A friend of mine gave me some sound advice. He said, “Don’t ever go to the Baseball Hall of Fame with anyone who doesn’t want to go." I understand that now. I’ve mentioned going to Cooperstown, N.Y. to my wife and boys for a few years now. Their interest ranged from slight to none. So, I decided to just go by myself. I’d not done it before now because I thought it was kind of selfish to spend the vacation time and money on a trip that only I wanted to go on. I’m over that now.
Turning 60 this year helped a lot. When you’re in your 30s or 40s you sort of feel like you can put some things off, like colonoscopies and retirement planning. You can put off fulfilling a dream of visiting the sacred ground of Cooperstown, too. It dawned on me this summer that you can only put some things off for so long. I just didn’t want to end up rocking on the front porch of some retirement community, wishing I’d done some of the things I’ve always wanted to do.
Cooperstown isn’t on the way to anywhere. You have to want to go there -- and I did. October seemed like a perfect time to visit central New York, and it was. The autumn leaves were at their peak, the weather was a little chilly and Cooperstown was quiet and not crowded. In the summer months you have to park on the edge of the village and take shuttle busses to the Hall of Fame. In mid-October you can, if you’re lucky, park right in front of the Hall of Fame.
I spent six and a half hours in the Hall of Fame. I took my time, took a break for lunch and hardly talked to anyone. There were a lot of guys like me there, guys who looked like washed up pitchers and catchers and second basemen like me. It was sort of what I expected, but better. I saw the catcher’s mitt that Yogi Berra used when he caught Don Larsen’s perfect game in the World Series. I saw the bat Babe Ruth used when he supposedly called his home run in the World Series with the Cubs at Wrigley Field. I saw Hank Aaron's most famous home run balls including No. 714 that tied Ruth. I saw the shoes that Ricky Henderson wore when he set the all-time stolen base record.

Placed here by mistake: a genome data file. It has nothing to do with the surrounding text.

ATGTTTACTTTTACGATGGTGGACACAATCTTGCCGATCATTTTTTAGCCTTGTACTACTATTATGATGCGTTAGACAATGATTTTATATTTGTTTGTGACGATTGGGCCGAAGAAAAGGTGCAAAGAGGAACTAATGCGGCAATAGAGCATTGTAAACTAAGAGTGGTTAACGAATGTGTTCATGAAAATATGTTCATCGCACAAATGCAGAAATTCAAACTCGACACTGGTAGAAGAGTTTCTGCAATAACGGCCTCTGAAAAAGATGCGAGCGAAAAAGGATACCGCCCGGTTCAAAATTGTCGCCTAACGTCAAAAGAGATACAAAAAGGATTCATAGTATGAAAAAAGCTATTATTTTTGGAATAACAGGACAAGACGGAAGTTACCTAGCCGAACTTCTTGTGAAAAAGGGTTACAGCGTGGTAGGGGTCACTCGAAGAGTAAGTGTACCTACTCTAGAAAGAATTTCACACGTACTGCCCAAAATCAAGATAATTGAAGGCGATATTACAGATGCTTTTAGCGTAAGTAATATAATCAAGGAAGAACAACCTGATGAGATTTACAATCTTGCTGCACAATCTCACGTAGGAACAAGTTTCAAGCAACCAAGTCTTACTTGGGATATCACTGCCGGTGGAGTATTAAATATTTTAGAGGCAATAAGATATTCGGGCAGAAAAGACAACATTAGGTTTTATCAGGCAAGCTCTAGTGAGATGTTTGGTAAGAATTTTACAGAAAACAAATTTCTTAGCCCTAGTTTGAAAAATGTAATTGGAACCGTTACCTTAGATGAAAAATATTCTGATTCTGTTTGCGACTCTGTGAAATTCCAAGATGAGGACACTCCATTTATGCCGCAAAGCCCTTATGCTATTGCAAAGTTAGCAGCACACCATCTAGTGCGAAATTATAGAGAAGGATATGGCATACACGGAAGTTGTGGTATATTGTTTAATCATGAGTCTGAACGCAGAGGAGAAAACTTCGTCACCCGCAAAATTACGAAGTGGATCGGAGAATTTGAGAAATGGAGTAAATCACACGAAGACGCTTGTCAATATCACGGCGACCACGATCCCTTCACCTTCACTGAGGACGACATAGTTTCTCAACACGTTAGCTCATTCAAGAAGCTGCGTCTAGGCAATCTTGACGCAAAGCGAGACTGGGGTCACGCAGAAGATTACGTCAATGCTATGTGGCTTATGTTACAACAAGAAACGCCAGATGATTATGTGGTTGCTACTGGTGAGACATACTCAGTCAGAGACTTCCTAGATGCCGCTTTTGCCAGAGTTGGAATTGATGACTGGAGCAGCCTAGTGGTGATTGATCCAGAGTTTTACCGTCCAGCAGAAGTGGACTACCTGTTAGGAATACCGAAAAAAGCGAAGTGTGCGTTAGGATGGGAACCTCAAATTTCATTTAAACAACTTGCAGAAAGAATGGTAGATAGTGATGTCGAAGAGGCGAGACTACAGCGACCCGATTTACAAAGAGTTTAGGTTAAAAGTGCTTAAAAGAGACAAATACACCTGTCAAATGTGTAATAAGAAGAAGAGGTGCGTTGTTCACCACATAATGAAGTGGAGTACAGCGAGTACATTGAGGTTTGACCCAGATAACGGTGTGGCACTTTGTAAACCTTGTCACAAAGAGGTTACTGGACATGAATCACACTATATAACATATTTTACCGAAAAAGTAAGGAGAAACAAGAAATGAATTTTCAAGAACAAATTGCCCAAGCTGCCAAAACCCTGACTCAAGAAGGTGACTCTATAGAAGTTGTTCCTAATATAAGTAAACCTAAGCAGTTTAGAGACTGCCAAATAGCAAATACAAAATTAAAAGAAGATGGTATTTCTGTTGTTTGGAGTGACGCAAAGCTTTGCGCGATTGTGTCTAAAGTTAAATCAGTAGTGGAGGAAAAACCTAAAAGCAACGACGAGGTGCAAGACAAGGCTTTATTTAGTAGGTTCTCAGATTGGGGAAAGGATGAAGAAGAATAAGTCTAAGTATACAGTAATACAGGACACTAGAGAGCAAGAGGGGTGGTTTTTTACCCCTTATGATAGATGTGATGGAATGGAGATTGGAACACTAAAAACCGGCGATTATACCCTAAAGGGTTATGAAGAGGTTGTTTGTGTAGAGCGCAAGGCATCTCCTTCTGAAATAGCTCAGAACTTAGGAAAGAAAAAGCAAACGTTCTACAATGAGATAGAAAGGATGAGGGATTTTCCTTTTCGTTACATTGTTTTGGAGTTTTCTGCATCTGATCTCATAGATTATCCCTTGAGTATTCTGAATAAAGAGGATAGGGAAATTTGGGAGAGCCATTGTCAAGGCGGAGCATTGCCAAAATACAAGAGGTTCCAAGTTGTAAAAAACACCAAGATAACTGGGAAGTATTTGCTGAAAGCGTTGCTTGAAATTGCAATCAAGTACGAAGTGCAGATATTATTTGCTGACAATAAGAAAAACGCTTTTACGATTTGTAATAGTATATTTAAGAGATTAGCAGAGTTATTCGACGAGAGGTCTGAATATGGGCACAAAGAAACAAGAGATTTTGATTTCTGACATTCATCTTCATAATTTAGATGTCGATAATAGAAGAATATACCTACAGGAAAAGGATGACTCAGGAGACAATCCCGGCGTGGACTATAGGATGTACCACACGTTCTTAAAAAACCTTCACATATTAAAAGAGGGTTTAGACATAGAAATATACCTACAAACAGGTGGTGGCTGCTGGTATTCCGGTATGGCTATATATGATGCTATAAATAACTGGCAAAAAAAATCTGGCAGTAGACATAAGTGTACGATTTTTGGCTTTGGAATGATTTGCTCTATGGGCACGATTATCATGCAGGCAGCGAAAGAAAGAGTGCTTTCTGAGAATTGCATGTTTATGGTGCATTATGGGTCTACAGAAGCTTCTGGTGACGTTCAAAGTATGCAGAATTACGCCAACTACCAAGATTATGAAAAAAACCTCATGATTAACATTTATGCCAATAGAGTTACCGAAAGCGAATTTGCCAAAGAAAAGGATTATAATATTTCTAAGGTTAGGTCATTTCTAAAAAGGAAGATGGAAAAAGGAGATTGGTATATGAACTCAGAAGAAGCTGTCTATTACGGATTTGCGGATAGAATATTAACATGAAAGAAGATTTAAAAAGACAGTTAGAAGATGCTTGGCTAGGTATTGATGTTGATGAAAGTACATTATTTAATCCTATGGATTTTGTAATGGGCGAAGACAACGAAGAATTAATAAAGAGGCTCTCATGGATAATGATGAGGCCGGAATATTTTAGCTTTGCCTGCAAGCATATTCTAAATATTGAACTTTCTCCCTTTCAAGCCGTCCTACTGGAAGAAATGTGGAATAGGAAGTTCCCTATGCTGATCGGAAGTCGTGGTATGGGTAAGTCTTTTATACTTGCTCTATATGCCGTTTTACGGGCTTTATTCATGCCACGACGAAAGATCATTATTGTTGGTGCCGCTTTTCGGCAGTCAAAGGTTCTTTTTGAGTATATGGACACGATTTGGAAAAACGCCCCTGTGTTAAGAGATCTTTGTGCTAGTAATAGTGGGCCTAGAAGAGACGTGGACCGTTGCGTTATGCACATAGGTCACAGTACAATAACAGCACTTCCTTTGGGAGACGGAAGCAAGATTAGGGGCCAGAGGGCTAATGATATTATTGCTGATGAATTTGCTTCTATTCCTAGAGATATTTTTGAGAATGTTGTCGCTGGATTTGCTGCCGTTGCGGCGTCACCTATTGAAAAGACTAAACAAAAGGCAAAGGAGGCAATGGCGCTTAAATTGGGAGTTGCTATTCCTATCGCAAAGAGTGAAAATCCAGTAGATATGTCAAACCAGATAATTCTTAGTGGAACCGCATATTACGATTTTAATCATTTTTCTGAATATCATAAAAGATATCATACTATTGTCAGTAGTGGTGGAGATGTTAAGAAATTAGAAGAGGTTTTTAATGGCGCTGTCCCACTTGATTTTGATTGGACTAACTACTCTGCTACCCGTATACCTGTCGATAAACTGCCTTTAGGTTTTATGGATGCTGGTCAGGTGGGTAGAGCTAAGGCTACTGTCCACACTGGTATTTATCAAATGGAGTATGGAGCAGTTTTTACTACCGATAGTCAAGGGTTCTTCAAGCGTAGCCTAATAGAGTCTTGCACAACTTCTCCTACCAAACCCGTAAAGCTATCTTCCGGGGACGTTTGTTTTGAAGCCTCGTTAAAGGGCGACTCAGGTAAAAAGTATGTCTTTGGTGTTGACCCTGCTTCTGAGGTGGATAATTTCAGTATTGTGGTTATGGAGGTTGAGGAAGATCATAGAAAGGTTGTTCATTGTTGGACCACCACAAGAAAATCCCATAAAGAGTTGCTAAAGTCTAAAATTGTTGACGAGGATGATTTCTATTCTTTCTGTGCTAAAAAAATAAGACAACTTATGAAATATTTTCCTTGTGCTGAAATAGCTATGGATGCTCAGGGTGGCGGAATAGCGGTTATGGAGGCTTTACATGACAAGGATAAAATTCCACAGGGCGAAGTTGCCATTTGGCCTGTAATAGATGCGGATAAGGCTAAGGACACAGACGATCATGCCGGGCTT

It’s just stuff, but its important stuff to a kid raised in the 60s who believed baseball stars were heroes. We didn’t know or care about what they did off the field then. We cared that they played the game better than anyone else. We cared that they played for our favorite team which meant they were the good guys. They gave us some of the best boyhood memories a boy could ever have. I can’t meet Mantle or Ruth or Banks or Williams or Musial, but I can visit the place that honors them and the game and still feel, in some odd way, a part of it. They might not have really been the good old days but they were good and we were young and innocent and impressionable and I don’t think that’s such a bad thing. I don’t know if young boys need or want heroes as much as we did. When you don’t have much, having heroes is important.
It’s time to head home and a big jet is carrying me there as I write this at 36,000 feet. It’s a good tired I feel tonight. It was a great couple of days and it’s good to know that I marked a dream off my list. I won’t get to all of them, but I got to this one and I’m glad I did.
My favorite player Derek Jeter is an automatic inductee after his career. Wouldn’t it be cool to go back for that? I just might do that.
See you at 5, 6 and 10 p.m.